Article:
Anna Pulley, @annapulley
RedEye's sex columnist
12:22 PM CDT, June 12, 2013
I have been in a monogamous relationship for three years now. Our sex life has always been fun and adventurous. We have tried almost anything we could think of, Google or read about! For the last couple of months, I have felt a loss of sexual attraction to my partner. There is no doubt I love him and do not want to be with anyone else at this time, and he says he does not want to bother finding someone else either, but I do not know how to tell him I am not sexually attracted to him anymore. It is becoming a problem because he still has a ton of sexual energy left for our relationship and questions of infidelity are coming up. I do not know how much longer, "I'm really tired right now" or "I am not really in the mood" will last. I am lost at approaching this situation.--Show Me Something New
In any long-term, monogamous relationship, we can expect periods of stagnation in the lust department. Our partners, after all, see us at our worst. It’s near impossible to witness the daily monstrosities expunged from the human body and still want to bang that person ‘round the clock. However, while our desire might ebb and flow, attraction is a different beast. As gonzo advice-giver Cheryl Strayed (a.k.a. Dear Sugar) put it, “Attraction is either there or it isn't. It's deeper, more durable. It's the thing that gets you through the dry spells and rough patches.” Your problem, alas, appears to be with the deeper level of attraction. Also, this line gives me pause, “he says he does not want to bother finding someone else either.” Put that way, it seems like you’re hanging on for the sake of hanging on.
There are a few approaches you can take, but one thing is for certain: You should stop lying to your partner immediately. I know it’s a particular kind of brutal to look at someone you love and say, “I’m not attracted to you,” but it is far, far worse to try to cover that icky feeling up and make it seem like something else (headache, not in the mood, etc.) and have your partner question your fidelity or integrity, as is already happening. You’re not fooling anyone. Your partner has noticed your sexual disinterest and until you’re honest with him, he’s going to concoct all kinds of (probably incorrect) theories as to why it’s happening. Don’t make yourself or him any crazier than necessary: Tell him the truth.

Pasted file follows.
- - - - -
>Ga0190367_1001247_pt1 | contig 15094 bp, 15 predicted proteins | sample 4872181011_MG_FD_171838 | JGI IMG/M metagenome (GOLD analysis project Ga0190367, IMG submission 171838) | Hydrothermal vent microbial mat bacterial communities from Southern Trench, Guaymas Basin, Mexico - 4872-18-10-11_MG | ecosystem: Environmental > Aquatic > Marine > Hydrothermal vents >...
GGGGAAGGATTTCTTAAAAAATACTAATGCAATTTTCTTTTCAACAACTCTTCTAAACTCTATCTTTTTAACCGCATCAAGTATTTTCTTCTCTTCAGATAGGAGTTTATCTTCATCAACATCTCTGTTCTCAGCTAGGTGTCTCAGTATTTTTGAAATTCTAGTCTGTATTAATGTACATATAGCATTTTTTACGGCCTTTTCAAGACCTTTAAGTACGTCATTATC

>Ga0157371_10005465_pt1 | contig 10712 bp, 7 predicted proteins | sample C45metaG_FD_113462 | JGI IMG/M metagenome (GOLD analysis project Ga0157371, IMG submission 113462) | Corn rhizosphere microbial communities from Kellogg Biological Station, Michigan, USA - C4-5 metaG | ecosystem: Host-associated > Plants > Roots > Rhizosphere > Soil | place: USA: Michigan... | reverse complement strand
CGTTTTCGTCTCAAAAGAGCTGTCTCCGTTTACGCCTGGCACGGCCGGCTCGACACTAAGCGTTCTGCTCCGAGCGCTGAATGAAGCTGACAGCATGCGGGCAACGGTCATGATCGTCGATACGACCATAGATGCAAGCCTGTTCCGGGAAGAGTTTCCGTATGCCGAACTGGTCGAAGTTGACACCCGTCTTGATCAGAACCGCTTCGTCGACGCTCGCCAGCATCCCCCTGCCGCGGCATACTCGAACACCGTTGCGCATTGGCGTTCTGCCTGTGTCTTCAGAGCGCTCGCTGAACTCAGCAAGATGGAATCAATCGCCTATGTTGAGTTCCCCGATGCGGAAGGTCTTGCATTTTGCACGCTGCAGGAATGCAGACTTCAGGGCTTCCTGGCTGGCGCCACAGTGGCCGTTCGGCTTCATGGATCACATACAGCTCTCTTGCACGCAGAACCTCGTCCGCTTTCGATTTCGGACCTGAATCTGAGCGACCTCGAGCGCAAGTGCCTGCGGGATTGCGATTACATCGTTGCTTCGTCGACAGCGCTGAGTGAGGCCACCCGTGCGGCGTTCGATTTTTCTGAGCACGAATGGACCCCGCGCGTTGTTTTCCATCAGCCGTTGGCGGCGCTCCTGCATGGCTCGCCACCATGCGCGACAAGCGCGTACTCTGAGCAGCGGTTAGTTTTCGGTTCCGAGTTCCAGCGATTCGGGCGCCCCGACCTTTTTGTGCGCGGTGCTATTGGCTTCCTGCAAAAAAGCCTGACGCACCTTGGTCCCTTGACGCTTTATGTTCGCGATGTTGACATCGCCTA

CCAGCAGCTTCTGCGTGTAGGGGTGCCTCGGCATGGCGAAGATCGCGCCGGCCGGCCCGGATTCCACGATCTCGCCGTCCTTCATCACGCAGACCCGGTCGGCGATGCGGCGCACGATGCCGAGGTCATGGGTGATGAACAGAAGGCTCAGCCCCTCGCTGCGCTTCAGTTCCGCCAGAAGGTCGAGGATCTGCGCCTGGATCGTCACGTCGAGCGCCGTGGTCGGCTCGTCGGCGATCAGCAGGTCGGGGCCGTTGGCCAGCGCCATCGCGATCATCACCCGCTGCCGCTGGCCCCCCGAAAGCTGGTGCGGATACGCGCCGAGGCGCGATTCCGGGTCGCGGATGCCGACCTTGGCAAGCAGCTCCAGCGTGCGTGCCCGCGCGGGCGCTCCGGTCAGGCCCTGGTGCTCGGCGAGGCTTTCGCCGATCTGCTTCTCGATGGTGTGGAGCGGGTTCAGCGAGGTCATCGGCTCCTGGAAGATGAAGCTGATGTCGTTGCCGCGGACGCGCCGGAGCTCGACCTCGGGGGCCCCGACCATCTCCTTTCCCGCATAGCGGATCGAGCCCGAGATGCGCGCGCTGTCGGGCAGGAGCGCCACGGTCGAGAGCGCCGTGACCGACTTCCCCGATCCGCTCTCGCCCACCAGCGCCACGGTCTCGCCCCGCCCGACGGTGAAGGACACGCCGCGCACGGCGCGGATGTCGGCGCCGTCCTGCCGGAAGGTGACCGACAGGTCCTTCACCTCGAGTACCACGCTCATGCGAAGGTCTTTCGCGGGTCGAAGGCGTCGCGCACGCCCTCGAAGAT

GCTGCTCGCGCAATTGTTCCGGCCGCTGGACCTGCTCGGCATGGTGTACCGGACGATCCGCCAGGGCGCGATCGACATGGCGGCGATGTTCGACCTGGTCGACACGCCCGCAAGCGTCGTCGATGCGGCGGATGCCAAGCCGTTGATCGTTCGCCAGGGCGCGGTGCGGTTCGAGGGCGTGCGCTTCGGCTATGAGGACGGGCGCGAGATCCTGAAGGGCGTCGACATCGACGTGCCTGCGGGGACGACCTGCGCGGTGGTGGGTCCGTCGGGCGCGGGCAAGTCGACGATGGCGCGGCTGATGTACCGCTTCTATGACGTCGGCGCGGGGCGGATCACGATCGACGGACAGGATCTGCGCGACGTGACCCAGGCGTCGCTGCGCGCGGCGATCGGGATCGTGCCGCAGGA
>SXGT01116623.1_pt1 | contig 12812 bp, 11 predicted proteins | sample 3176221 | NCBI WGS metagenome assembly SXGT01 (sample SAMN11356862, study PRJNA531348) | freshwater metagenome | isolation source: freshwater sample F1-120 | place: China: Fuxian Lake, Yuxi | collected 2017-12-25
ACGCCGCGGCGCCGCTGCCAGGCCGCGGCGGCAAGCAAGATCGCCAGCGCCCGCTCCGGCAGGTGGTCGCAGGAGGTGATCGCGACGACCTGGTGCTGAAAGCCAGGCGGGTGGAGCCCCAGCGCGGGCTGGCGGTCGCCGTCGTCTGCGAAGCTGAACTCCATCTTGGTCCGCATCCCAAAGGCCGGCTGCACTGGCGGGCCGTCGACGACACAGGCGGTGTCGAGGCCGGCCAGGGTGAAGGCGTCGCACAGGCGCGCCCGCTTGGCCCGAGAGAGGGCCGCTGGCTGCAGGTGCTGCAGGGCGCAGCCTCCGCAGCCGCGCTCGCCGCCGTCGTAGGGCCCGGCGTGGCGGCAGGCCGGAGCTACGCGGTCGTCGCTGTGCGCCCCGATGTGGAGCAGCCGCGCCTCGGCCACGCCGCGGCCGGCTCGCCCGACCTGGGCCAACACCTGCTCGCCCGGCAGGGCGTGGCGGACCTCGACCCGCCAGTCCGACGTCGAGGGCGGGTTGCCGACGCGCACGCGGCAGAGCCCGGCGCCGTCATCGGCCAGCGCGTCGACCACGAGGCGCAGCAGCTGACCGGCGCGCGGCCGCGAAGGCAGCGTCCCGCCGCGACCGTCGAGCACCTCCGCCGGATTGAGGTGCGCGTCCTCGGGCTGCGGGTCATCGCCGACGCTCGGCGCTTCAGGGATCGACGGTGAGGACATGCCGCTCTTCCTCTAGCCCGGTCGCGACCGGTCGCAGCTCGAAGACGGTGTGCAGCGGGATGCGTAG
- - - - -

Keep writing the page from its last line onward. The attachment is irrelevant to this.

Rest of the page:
Once you start to have those blunt yet necessary discussions with your partner, you can better determine next steps, which are, in my estimation, somewhat bleak. But, depending on how committed you both are to saving the relationship, you might benefit from some distance and space. According to the latest hullabalo on the female Viagra pill from The New York Times, for many women, the ultimate lady-boner killer appears to be “monogamy itself.” A study mentioned in the article noted that a woman’s lust in cohabitating relationships takes a considerable dive between one and four years, but that a man's lust levels remain about the same. Those women not cohabitating with their partners didn’t experience the drop-off. So taking a little time apart might help your sexual malaise.
If your attraction stays gone, however, and your boyfriend is not down with a platonic arrangement, then you just might have to call it quits.
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